WASHINGTON — There is so much to Taylor Dumpson. She is a law and society major at American University, originally from a small community. She has her sights set on law school, and has dreams of one day opening a nonprofit community center, kind of like a one-stop shop that brings resources together. She likes to paint. She likes to draw.
That is not what you'd find if you Google her, though.
"The first thing that comes up is a hate crime. It comes up with bananas and nooses," Dumpson said. "That's a lot, you know?"
Dumpson is the student government president at American University, which was jolted by a racial incident on May 1 when bananas were found hanging from strings fashioned in the shape of nooses on three locations on the northwest Washington, D.C., campus. The university termed the incident a hate crime.
In the aftermath, Dumpson was thrust into a very public spotlight, dealing with news conferences, town halls and meetings. She became the latest student leader to confront tensions over racially charged incidents on campuses across the country.
"I would like to say it would just be limited to college campuses," AU President Sylvia Burwell said in an interview. "But I think these are issues that we as a nation are continuing to work on together."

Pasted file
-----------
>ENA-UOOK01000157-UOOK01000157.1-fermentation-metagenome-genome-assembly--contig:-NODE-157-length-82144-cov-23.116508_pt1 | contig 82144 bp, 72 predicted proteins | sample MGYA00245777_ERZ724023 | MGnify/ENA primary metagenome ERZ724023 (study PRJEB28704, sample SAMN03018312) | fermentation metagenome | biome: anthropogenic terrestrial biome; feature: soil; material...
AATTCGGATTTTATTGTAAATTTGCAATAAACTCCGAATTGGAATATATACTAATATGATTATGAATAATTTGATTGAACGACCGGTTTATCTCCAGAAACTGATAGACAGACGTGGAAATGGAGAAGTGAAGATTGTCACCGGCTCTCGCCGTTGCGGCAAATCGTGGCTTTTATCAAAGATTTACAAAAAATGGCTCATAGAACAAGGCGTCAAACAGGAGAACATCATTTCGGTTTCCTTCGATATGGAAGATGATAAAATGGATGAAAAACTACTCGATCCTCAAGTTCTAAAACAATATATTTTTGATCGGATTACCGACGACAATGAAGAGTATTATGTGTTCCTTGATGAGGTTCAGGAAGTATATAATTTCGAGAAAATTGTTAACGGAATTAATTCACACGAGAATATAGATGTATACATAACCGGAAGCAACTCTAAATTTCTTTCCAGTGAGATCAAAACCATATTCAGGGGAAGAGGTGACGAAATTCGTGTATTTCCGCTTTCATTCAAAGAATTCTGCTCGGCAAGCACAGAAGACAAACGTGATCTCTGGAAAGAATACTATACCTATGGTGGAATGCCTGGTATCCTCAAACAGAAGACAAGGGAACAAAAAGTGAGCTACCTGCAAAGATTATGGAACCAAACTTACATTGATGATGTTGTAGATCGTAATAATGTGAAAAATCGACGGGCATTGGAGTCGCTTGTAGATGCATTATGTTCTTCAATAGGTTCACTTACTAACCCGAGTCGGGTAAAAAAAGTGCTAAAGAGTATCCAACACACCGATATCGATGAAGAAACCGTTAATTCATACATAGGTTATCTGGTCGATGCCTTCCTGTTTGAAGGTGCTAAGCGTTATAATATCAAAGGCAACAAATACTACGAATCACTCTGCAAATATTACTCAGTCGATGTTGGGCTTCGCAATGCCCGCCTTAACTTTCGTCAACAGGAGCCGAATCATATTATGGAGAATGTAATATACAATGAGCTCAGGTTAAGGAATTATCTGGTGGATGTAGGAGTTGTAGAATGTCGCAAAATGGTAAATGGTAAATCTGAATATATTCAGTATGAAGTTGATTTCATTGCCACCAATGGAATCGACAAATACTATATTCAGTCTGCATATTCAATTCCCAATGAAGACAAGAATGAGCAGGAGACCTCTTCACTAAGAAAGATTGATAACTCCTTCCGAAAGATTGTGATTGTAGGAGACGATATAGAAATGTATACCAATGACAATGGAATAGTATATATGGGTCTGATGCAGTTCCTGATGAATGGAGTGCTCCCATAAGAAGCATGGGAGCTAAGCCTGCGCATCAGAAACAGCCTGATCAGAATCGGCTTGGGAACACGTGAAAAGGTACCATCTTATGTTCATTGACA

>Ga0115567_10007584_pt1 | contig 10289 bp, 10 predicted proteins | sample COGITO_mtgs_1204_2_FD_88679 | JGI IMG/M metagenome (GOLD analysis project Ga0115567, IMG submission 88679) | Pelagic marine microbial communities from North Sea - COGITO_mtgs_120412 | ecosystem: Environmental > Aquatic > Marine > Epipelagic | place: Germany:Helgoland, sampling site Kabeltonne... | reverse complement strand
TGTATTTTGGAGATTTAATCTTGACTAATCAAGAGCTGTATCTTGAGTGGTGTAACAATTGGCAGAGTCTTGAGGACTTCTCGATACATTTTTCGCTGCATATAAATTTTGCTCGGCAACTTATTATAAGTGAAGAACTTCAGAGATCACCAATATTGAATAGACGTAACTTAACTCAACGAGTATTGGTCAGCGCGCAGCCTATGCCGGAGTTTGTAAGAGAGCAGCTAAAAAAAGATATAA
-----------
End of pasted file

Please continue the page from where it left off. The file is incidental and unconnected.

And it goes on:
For the 21-year-old Dumpson, from Salisbury, Maryland, the entire matter has been deeply personal. The bananas were marked with the letters of a sorority with predominantly African American membership.
Dumpson is a member of that sorority, Alpha Kappa Alpha. What's more, the fruit was found on her first full day in office. Dumpson, the first black woman to serve as AU's student government president, had been sworn in April 30. She had planned to spell out her goals to students in a welcome message.
"Instead, I had to send a letter to the student body explaining to them what happened," she said.
For student government leaders, summer offers a chance for long-term planning and big-picture conversations. Most students aren't around. There are opportunities for outreach, chances to meet with officials. For Dumpson, though, these months not only allow for a chance to examine what the 13,000-student university might need going forward, they also give her a chance to regroup.
"The summer, it's really big, because it's me setting the tone, but it's also me learning how to deal with my new normal," Dumpson said. "I'm grateful that this happened at the end of the semester, not the beginning or middle of the semester. Because it allows me space."
Dumpson believes it was no fluke that the bananas were hung just as she stepped into her new leadership role. She had just gotten back from an AKA conference. The coincidences were too much for her to ignore.
"While yes, it was a target at AKA," she said, "I, from the bottom of my heart, believe that the person wrote that because they didn't want to say 'Taylor.' "
The discovery was followed by a flurry of activity for Dumpson and the campus. One day, masses of students requested withdrawal forms in protest, a demonstration covered by the Eagle, AU's student paper. Then Dumpson learned a self-proclaimed white supremacist was encouraging followers to troll her on social media, which sent her into a panic.